[quote]WASHINGTON (AFP) - The United States said it was astonished by Taiwanese President Chen Shui-bian’s planned hardline policies on China, warning they could send the wrong signals to Beijing.
The independence-leaning Chen said Sunday he would “seriously consider” abolishing guidelines on reunification with China and the body that created them, in a move that could anger its giant neighbour.
He also reportedly wanted Taipei to consider applying to rejoin the
United Nations in the name of Taiwan and draft a new constitution and put it to a referendum next year.
China considers Taiwan part of its territory even though the island has been ruled as a de facto independent state since the end of a civil war in 1949. It threatens to invade if Taipei declares formal independence.
In a rare move, the US State Department issued a statement Monday defining US policy towards Taiwan, emphasizing that Washington “does not support Taiwan’s independence and opposes unilateral changes to the status quo by either Taiwan or Beijing.”
The United States, which is obliged by law to offer Taiwan a means of self-defense if its security is threatened, is the leading arms supplier to the island despite switching diplomatic recognition from Taipei to Beijing in 1979.
“We’re issuing this in the wake of some comments by President Chen in Taiwan that we don’t want to be inflammatory or send the wrong signal, so we thought it useful to reiterate US policy on the subject,” said Adam Ereli, the deputy State Department spokesman, alerting reporters of the statement at the beginning of the department’s daily briefing on Monday.
A US State Department official, speaking on condition of anonymity, told reporters that Chen had "said some stuff that is going to spin people up.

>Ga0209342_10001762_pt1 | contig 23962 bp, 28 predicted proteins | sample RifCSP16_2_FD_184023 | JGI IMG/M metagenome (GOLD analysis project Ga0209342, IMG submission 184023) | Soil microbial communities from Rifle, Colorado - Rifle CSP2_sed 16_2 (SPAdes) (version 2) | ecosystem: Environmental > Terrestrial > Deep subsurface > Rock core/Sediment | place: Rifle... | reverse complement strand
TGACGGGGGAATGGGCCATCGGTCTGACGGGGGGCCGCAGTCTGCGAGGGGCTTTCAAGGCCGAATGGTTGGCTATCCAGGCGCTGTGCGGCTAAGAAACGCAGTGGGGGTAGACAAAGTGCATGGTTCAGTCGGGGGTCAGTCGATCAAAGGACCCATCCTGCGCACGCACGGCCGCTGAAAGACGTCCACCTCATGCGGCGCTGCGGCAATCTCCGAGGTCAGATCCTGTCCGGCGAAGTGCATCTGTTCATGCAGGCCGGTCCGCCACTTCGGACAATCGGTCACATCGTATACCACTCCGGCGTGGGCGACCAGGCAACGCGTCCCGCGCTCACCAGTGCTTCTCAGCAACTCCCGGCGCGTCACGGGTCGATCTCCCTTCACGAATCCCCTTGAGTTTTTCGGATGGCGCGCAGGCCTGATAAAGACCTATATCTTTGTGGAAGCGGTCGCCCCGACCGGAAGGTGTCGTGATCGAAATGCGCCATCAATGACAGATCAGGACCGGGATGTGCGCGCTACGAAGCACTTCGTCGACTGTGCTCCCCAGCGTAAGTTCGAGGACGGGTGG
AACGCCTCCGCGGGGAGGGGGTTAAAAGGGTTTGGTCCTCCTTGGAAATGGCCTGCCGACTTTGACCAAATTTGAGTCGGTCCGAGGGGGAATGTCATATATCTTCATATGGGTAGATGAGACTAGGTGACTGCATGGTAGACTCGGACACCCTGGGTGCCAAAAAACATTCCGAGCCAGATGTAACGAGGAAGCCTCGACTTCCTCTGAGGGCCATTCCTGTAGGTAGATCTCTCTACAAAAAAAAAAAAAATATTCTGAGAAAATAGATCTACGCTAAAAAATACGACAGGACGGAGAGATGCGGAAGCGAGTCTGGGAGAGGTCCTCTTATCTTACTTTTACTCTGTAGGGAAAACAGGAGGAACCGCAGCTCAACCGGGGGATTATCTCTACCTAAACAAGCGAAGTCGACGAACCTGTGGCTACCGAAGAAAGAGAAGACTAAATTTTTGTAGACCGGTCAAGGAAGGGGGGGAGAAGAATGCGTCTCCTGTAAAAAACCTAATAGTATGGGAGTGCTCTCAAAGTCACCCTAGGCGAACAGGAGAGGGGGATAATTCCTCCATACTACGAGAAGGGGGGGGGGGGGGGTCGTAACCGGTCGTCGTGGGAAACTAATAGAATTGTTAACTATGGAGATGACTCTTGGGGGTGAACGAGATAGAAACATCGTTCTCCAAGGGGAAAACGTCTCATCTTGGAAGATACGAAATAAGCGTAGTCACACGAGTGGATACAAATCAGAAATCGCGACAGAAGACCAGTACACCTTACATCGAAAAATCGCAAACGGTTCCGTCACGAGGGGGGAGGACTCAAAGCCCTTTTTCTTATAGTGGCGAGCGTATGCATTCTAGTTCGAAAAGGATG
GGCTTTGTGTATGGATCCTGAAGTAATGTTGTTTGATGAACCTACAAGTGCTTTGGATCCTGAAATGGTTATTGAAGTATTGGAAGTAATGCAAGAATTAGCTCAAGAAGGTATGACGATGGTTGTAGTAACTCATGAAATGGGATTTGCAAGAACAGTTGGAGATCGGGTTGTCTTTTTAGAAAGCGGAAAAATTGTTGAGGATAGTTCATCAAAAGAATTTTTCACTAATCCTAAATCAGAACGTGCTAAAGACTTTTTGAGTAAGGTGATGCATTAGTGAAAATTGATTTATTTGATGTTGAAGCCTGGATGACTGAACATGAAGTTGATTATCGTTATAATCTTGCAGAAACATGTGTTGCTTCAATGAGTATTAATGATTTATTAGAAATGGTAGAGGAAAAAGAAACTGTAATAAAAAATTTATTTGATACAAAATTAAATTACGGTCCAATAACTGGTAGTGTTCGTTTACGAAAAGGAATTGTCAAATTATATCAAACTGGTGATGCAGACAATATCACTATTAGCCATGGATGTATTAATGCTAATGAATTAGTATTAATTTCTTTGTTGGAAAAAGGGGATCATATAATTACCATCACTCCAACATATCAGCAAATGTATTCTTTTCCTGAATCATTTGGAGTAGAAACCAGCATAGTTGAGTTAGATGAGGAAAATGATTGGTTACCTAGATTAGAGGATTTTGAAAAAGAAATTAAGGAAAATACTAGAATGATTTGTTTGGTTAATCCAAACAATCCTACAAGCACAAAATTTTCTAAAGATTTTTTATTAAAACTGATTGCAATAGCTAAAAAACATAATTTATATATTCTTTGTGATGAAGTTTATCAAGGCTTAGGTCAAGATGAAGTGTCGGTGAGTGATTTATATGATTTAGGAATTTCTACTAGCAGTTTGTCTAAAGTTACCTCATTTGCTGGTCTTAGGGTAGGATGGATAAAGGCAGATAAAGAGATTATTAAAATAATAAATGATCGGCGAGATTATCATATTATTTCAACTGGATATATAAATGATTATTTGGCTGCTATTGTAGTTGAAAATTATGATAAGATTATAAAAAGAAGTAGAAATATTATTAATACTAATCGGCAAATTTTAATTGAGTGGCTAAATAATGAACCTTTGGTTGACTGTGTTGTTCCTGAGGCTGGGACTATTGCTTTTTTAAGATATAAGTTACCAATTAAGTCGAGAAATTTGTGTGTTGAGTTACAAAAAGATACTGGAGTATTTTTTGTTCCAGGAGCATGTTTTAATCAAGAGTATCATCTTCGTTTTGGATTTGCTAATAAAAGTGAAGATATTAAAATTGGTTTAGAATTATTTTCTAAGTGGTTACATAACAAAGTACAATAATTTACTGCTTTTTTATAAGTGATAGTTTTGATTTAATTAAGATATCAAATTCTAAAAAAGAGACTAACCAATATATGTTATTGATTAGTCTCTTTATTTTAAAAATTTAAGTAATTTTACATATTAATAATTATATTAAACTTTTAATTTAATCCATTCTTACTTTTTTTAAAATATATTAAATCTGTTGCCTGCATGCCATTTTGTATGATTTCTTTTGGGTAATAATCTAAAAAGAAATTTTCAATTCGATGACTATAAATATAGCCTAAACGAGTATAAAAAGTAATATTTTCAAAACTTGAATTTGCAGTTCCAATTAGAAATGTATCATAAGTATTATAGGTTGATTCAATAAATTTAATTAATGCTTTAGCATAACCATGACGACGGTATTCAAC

“We don’t want people to get spun up. We don’t want China to get spun up, we don’t want Taiwan to get spun up. So we thought it would be useful to make it clear in a public way that the goal post haven’t changed on this,” the official said.
Asked to identify aspects of Chen’s statement that could send the wrong signals, the official said, “Like Taiwan wanting a seat at the UN, change in constitution … things that he said he wouldn’t say again and now he said it again.”
“It’s like woah, woah, woah…,” said the official, sounding that Chen was pushing things too far.
One of the key proposals Chen revealed Sunday was abolishing the National Unification Council, set up in 1990 and once the island’s top policy-making forum on the key question of unification.
The move could fuel Beijing’s suspicions that he is pushing for independence.
Chen had said during his inauguration in 2000 that he would uphold the council and the guidelines in one of his promises not to seek formal independence for the island.
He reiterated that promise in 2004 after he was narrowly reelected for a second and final term.[/quote]